2. Water conservation – Most wineries consume about 8 to 15 gallons of water for each gallon of wine that they make. As you can imagine, this is not good for our environment, especially during a drought. We worked closely with the Central Coast Regional Water Quality Control Board and the Wine Institute to propose and design a water reclamation system that would be acceptable to them and meet the very aggressive goals for our winery of fewer than 3 gallons of water consumed for every gallon of wine made. Our system will let us recover about 90% of our grey water for things like wash down, irrigation or dust abatement. Plus, all sinks, toilets, faucets are low flow. When you visit, I hope that you will check out our systems and get an update on our conservation targets.
3. Power conservation – Every gadget and utility going into the winery is in line with Title 24 of the California Building code which dictates the level of power that is consumed by a business. All of our lighting will be low power high luminosity LEDs. We are installing tankless, on-demand water heaters and the entire building will have R-30 insulation.
We are working hard to hit a completion date that will allow the next harvest to be processed at the winery. Right now we are targeting an opening date of 6/17/15. We’ll keep you posted on our progress of course.
Please email me with any questions you may have on winemaking or our wines: firstname.lastname@example.org.
Decanting and Other Weird Science
As you read earlier, we just bottled our latest Club Exclusive wine called CruZin. While bottling we tasted the wine to make sure that everything was fine. It’s a requirement of the job, you know!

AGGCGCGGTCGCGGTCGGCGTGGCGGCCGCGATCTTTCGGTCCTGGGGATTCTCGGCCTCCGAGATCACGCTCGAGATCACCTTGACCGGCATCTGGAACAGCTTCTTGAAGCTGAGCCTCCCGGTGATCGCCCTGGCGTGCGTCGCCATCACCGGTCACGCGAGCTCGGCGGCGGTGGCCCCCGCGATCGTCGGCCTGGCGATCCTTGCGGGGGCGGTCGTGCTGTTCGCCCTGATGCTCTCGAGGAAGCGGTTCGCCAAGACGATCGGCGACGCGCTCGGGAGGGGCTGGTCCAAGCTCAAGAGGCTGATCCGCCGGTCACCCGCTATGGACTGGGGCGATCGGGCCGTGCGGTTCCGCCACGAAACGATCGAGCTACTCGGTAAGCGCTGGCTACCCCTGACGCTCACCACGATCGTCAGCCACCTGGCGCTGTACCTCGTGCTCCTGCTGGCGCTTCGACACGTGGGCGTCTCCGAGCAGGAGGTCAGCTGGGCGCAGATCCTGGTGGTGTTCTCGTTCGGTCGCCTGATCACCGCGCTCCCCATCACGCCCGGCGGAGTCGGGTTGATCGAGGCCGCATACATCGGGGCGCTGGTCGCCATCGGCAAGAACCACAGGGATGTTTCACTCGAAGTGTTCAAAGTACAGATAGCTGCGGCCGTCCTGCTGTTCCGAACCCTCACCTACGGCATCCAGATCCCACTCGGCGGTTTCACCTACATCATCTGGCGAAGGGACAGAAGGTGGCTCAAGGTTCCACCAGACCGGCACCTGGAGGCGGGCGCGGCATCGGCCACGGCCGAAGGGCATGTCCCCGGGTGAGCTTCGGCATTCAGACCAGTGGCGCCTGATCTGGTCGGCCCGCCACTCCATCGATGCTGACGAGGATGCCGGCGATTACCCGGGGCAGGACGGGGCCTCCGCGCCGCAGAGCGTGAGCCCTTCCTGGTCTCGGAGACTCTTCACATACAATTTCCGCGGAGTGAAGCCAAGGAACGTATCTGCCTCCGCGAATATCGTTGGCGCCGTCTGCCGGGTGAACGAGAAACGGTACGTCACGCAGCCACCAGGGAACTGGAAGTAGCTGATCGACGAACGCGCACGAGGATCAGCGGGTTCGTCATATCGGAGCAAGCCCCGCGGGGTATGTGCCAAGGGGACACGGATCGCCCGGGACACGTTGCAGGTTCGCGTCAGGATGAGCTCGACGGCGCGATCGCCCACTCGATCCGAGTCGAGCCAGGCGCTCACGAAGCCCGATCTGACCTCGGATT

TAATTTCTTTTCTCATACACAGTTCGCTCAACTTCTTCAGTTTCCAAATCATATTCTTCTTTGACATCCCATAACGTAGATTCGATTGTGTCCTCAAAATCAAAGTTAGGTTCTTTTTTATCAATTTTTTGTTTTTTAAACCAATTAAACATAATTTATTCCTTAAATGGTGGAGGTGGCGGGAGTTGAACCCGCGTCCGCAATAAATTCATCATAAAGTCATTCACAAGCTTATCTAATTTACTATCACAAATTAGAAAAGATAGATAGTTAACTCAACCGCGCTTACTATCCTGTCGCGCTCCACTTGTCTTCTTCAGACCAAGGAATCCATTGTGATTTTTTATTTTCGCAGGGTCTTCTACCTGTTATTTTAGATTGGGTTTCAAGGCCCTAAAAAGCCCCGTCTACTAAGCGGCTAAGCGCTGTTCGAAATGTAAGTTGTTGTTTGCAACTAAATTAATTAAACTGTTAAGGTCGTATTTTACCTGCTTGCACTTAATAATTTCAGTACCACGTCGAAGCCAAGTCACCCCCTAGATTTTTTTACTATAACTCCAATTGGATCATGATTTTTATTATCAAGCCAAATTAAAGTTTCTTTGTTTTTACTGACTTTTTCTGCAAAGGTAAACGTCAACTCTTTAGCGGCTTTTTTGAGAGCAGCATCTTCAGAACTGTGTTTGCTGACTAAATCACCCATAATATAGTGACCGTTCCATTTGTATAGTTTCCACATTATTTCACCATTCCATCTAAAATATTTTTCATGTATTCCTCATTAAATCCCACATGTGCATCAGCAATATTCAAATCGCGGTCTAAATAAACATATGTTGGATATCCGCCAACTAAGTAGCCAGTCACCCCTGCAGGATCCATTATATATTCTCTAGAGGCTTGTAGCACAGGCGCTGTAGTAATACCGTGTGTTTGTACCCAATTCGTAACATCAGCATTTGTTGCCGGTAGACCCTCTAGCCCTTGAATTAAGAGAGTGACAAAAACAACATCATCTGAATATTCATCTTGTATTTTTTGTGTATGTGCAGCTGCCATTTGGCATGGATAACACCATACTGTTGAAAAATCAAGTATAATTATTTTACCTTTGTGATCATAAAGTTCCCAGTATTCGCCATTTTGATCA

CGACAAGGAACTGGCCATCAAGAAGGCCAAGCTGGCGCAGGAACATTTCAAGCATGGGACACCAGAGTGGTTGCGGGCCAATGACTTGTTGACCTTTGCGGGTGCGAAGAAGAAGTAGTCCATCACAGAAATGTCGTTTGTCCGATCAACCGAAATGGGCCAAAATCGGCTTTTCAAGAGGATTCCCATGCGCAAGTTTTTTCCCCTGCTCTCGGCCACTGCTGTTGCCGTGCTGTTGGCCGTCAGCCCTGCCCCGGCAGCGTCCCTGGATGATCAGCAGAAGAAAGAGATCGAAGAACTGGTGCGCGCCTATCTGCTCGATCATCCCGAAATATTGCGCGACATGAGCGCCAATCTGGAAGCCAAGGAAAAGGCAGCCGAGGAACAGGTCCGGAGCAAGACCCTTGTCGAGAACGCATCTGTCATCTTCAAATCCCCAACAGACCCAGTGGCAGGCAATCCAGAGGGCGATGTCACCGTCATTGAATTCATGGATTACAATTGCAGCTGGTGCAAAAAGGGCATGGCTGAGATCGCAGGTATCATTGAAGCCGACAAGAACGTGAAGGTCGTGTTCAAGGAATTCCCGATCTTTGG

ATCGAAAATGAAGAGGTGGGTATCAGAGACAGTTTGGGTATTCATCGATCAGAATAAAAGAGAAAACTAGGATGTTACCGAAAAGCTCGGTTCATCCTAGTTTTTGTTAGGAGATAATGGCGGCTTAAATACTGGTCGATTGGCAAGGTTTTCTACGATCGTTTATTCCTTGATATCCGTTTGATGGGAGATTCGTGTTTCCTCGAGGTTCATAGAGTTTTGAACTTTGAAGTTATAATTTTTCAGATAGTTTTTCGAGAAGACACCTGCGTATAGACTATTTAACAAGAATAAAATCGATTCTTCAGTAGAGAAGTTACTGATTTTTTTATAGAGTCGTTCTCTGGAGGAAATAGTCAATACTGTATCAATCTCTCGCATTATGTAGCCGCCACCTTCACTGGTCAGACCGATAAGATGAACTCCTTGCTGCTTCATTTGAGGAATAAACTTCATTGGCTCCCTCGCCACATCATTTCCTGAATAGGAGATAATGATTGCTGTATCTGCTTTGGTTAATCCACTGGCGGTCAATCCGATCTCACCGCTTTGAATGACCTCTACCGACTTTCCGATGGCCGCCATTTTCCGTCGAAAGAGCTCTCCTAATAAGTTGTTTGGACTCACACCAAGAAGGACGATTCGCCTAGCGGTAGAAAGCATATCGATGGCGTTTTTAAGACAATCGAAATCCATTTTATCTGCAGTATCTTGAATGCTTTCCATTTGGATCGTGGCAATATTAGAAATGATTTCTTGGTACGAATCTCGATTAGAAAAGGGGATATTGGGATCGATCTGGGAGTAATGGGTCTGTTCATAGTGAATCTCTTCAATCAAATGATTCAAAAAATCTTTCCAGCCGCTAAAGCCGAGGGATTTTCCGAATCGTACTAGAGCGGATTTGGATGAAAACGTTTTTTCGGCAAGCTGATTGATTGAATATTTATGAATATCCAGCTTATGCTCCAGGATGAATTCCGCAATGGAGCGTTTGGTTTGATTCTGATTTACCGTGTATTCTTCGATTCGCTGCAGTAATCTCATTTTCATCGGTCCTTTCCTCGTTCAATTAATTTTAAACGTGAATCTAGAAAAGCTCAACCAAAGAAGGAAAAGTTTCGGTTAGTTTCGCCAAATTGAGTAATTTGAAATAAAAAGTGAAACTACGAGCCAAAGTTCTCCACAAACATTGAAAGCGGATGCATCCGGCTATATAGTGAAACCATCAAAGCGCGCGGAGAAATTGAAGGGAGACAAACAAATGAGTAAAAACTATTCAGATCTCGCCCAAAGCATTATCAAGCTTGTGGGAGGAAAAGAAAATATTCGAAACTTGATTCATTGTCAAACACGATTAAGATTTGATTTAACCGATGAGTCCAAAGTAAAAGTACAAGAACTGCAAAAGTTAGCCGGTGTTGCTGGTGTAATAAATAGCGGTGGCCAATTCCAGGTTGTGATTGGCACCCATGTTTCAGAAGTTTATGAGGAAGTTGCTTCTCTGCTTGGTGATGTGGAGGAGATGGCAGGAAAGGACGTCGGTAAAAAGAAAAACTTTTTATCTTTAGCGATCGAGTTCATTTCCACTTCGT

Anyway, the wine was delicious and amazing in all of its attributes right out of the bottling tank — aroma, color, flavors, etc. In other words pretty yummy. After bottling, I immediately noticed that the wine had closed up a bit, meaning that the attributes had toned down quite a bit. After getting home we decanted a bottle, let it sit for a while and then drank it all (for investigative purposes). Everything was back, the aroma, and flavors, and it was a fruity, slightly jammy and spicy Zin. Just like when it was in the bottling tank.
You may have heard the term “bottle shock” before but didn’t quite know what it meant or what to do about it. Bottle Shock is a chemical instability that takes place when wine in a large tank is rammed into a small 750ml bottle. Most of the time this instability will go away in a couple of months and the wine is back to normal. Sometimes depending on the grapes it may take longer. Now, Pedro has some very detailed winemaking terms for what takes place and how to fix it, but all I need to know is that a recently bottled wine should just be decanted and allowed to rest at room temperature for about 20 – 30 minutes (if you can wait that long).
With the CruZin Zinfandel the amount of bottle shock was so minimal that we elected to release it right after bottling. When you open a bottle you will probably not even notice that you need to do anything. It’s that good! But, decanting will help it air out and you will get even greater pleasure.
Older wines that have been in bottle for a long time need to be decanted for a different reason. Sometimes, the bottle will have a lot of sediment on the bottom or side and you will need to carefully transfer it to a decanter to avoid getting grit in your teeth. But even in this case, exposing it to air will always improve your overall sensation to the wine.
What type of decanter do you need? Just a regular crystal decanter will work (or a pitcher, too). It needs to be large enough to allow the entire wine bottle plus enough air space to let the wine “breathe”. Although you can pour more than one wine bottle into a decanter, limit yourself to one to give the wine enough air space to recover. You can open additional bottles ahead of time and then just refill the decanter as you go along.
Anyway, decanted or not, I urge to try our new Cruzin. You will be amazed!!
Please email me with any questions you may have on wine tasting, food pairing or wine collecting: email@example.com. Cheers! Vicky
Until next time, Salud!
Pedro, Vicky and the Vino Vargas team
• Our 2015 calendar of events is now online on FaceBook and on our website www.vinovargas.com